Staff attitudes towards working with drug users: development of the Drug Problems Perceptions Questionnaire


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Abstract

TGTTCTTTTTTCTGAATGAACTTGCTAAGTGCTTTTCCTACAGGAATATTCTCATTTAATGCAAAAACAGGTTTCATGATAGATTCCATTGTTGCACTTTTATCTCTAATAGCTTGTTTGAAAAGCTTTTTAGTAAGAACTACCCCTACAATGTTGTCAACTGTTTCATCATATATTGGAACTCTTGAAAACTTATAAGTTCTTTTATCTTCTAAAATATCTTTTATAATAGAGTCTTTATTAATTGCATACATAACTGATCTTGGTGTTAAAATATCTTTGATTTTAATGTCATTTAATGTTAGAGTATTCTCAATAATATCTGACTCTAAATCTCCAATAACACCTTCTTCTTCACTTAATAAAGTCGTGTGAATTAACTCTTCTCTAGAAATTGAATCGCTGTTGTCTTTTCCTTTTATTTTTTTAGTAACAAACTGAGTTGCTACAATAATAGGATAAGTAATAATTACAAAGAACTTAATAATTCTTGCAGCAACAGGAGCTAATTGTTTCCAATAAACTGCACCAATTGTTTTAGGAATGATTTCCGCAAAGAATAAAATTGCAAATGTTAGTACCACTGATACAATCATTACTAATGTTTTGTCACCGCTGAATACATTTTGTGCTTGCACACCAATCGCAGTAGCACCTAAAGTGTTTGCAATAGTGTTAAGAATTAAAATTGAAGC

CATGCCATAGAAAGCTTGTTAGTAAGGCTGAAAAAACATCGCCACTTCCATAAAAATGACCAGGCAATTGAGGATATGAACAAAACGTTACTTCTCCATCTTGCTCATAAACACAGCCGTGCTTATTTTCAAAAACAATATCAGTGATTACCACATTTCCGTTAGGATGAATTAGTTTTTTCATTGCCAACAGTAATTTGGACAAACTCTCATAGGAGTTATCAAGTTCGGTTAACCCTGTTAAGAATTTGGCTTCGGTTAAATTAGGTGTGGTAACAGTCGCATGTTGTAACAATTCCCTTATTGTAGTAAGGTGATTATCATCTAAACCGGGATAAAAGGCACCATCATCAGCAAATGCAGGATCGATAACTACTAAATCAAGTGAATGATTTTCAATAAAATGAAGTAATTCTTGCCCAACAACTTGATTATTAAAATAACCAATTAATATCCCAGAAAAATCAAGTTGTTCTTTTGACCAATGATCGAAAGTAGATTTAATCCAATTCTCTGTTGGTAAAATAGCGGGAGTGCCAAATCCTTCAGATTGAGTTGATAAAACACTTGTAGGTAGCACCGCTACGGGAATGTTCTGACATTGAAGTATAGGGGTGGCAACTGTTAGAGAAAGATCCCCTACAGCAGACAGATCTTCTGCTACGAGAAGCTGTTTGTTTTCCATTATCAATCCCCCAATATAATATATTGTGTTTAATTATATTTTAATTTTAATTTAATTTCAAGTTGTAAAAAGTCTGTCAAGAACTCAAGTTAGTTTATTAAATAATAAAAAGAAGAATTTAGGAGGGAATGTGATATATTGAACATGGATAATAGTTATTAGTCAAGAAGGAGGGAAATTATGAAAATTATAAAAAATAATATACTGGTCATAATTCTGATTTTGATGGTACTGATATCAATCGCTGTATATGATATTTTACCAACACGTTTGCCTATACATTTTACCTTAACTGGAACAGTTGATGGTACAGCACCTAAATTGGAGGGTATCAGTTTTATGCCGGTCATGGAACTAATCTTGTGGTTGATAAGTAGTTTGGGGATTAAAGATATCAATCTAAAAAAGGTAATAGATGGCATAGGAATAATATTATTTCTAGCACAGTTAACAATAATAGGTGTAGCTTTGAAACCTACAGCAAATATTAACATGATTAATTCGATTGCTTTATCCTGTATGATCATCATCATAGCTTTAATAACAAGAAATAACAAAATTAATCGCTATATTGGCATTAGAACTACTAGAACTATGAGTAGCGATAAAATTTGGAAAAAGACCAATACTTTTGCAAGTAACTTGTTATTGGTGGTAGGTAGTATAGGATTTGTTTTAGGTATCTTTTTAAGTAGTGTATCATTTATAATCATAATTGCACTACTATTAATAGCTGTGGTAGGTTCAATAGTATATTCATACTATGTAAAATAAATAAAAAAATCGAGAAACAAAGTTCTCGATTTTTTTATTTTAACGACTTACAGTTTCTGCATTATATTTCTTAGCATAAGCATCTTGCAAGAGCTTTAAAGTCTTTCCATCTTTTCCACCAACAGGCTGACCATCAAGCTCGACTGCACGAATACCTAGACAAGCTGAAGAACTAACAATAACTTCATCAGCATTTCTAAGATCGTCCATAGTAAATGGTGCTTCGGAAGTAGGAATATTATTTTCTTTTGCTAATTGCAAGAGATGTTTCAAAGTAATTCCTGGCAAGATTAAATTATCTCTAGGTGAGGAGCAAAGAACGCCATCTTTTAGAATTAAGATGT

AimTo evaluate the psychometric properties of an adaptation of the Alcohol and Alcohol Problems Perceptions Questionnaire to measure the attitudes of staff to working with drug users (the DDPPQ).DesignPostal survey: a questionnaire was mailed to participants on two occasions.SettingA large urban National Health Service (NHS) mental health service.ParticipantsA stratified random sample of medical staff, clinical psychologists, occupational therapists and nurses (n = 672) who work within generic mental health, adolescent psychiatry, forensic psychiatry and alcohol and drug services. Response rate at Time 1 was 56% and 68% at Time 2.MeasurementsA structured demographic questionnaire; individual item and total scores for the DDPPQ administered on two occasions 4 weeks apart; data relating to the content validity of the instrument.FindingsA principal component analysis confirmed the DDPPQ's construct validity and participants confirmed its content validity. Following analysis of the instrument's test–retest reliability and its principal component structure it was reduced to a 20-item scale. Its five subscales related to role adequacy, role support, job satisfaction, role-specific self-esteem and role legitimacy.ConclusionThe refined DDPPQ was shown to be a valid and reliable tool which can be used to measure attitudes of people in relation to working with drug users.

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